Ghostface Killah – Fishscale (2006) The prolific Wu-Tang Clan MC Ghostface Killah drops so many albums, pseudo-albums/mixtapes and collaborations it can be daunting to separate the wheat from the chaff. Fishscale, Ghostface’s fifth album is a gritty masterpiece. Ghostface has an amazing eye for detail, making ever scenario across the album crackle to life like a short film or story. Production from Doom, Just Blaze, Pete Rock and J Dilla make the songs both accessible and memorable. Vignettes about drug deals, street life and women blur together to create a cinematic 65-minute arc. Check out the image this paints from the song “Kilo”: “A hundred birds go out, looking like textbooks/When they wrapped and stuffed/Four days later straight cash, two million bucks.” Or this childhood memory from “Whip You With a Strap”: “(T)hen came Darryl Mack lightin’ all the reefer up/Baby caught a contact, I’m trying to tie my sneaker up/I’m missing all the loops, strings going in the wrong holes/It feels like I’m wobbling, look at all these afros.”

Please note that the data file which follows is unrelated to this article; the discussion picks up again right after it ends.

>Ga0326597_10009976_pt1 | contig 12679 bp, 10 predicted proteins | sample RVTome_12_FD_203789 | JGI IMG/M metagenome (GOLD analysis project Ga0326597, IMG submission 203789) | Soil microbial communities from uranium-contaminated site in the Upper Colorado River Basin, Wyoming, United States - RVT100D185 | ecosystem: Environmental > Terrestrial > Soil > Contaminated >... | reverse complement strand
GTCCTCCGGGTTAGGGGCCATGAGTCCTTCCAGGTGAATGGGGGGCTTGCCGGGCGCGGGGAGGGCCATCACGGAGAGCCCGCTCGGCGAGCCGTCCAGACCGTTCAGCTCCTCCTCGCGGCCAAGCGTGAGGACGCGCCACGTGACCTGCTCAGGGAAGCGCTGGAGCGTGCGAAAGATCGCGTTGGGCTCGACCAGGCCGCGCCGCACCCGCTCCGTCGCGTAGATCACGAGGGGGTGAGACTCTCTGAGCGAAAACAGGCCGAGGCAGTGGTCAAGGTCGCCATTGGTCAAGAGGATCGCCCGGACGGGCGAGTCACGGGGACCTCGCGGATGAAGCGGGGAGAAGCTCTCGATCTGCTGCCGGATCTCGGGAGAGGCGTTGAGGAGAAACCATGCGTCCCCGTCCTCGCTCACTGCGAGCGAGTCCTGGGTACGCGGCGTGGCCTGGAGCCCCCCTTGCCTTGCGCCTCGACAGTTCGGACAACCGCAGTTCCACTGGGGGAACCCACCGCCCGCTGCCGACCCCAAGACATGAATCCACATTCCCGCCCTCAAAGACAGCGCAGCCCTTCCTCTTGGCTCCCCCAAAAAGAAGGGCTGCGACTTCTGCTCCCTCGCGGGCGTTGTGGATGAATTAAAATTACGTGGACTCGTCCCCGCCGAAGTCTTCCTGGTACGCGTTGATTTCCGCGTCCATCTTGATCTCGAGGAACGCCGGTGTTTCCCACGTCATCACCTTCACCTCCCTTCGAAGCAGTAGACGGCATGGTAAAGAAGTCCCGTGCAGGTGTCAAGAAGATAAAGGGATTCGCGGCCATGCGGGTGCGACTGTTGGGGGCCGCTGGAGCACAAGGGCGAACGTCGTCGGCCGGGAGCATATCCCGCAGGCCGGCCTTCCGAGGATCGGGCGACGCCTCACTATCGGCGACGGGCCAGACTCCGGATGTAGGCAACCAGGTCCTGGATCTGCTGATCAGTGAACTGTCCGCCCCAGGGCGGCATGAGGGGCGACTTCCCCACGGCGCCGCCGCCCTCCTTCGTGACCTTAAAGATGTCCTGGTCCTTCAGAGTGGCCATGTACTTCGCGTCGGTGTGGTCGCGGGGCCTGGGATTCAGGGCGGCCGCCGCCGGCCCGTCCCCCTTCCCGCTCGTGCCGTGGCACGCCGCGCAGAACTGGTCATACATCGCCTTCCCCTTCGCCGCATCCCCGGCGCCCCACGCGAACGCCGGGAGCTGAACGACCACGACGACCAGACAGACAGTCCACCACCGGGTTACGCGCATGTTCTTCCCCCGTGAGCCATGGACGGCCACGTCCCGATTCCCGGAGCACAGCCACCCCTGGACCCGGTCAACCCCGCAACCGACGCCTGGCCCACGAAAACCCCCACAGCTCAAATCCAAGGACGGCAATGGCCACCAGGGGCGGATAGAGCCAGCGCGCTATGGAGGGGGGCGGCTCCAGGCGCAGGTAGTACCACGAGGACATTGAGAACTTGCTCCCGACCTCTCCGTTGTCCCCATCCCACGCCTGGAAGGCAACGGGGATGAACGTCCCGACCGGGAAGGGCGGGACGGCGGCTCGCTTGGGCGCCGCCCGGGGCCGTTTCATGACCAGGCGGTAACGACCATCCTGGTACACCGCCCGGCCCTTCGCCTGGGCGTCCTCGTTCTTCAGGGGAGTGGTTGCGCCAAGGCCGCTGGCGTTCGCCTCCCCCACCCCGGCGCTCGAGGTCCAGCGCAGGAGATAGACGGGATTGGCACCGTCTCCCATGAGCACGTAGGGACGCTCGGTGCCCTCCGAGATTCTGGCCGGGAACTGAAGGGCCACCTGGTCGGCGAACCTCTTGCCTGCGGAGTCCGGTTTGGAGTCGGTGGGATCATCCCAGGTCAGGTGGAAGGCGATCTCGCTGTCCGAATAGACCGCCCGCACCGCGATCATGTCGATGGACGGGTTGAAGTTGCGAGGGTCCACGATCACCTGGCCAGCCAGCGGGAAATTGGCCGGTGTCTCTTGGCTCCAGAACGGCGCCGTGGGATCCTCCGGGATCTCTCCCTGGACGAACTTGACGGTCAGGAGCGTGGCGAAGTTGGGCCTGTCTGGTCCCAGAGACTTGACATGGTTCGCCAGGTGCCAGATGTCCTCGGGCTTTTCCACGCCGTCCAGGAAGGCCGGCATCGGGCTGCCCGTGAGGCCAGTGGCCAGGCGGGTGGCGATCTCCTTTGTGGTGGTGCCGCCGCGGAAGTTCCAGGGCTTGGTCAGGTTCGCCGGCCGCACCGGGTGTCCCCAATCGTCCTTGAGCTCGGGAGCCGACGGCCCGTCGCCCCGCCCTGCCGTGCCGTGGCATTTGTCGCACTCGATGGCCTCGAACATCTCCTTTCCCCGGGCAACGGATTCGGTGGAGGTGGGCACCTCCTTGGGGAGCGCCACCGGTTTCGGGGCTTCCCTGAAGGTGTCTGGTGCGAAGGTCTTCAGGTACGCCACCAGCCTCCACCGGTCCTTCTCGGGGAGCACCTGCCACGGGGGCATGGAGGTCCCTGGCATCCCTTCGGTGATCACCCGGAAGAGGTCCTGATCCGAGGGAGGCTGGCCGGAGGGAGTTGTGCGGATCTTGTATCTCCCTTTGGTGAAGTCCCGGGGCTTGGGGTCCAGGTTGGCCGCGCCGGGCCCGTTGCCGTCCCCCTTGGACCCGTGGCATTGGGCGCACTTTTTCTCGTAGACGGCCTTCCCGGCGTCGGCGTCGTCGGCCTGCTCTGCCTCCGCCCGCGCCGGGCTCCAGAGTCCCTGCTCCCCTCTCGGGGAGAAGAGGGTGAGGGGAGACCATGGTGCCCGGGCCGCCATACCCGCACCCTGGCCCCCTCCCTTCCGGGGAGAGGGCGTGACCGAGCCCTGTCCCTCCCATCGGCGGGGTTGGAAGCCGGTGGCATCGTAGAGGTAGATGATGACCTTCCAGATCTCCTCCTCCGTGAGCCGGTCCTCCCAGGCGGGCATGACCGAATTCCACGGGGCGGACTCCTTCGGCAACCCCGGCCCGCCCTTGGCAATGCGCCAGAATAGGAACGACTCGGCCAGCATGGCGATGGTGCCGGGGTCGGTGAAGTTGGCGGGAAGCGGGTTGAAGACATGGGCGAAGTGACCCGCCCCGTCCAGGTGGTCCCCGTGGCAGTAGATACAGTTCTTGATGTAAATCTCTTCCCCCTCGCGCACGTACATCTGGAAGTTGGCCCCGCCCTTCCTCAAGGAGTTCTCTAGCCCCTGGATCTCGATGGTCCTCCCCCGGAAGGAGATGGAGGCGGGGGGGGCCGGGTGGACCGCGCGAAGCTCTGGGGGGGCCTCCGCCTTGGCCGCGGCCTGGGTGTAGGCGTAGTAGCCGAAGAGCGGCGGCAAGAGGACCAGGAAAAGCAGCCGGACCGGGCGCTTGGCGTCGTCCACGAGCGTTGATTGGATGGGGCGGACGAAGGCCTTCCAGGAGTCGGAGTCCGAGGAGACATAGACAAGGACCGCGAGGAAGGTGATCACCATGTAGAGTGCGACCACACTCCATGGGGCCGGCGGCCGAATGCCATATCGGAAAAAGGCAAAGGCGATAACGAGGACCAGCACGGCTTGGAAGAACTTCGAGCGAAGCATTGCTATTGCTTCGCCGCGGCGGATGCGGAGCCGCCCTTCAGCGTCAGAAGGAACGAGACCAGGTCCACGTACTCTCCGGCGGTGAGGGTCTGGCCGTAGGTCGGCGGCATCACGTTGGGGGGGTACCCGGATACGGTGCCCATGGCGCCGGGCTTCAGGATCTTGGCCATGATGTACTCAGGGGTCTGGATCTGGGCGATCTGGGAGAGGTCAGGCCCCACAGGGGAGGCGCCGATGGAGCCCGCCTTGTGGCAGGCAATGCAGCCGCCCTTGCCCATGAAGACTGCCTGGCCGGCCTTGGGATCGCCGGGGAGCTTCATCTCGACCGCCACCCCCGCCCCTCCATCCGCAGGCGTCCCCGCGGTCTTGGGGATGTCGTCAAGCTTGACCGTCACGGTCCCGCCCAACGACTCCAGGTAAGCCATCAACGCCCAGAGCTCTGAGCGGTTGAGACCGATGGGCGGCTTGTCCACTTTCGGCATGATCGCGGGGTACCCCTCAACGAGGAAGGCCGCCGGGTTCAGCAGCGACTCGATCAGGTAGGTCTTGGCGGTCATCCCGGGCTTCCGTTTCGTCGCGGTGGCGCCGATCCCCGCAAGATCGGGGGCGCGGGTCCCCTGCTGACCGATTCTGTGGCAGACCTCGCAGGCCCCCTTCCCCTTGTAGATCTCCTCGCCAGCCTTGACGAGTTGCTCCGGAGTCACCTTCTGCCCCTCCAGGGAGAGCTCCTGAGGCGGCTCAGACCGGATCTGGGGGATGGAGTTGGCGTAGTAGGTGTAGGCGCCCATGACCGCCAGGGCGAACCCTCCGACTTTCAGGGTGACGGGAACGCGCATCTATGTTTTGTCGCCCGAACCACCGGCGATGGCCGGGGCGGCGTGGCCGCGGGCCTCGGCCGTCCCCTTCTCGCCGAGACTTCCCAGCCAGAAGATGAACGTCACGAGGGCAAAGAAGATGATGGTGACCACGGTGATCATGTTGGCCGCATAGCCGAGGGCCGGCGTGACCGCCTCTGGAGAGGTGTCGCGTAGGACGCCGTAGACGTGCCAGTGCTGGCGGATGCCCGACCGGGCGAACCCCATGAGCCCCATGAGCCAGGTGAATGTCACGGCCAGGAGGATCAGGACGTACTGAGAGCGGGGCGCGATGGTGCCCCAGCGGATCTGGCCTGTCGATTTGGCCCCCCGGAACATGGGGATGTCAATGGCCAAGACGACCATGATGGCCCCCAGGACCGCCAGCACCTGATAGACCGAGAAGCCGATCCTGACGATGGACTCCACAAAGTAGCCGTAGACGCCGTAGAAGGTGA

Someone once said that Bruce Springsteen songs don’t begin and end as much as they zoom in a focus on a story, then gradually fade back out. Ghostface’s storytelling is easily on that same level for Fishscale. Along the way, the gets help from several members from the Wu-Tang Clan. The entire Clan assembles for “9 Milli Bros” and Ne-Yo pops by to sing the hook on “Back Like That,” a Top 20 Hot R&B hit. Even with these assists, Fishscale is Ghostface’s triumph and should be part of every hip hop library.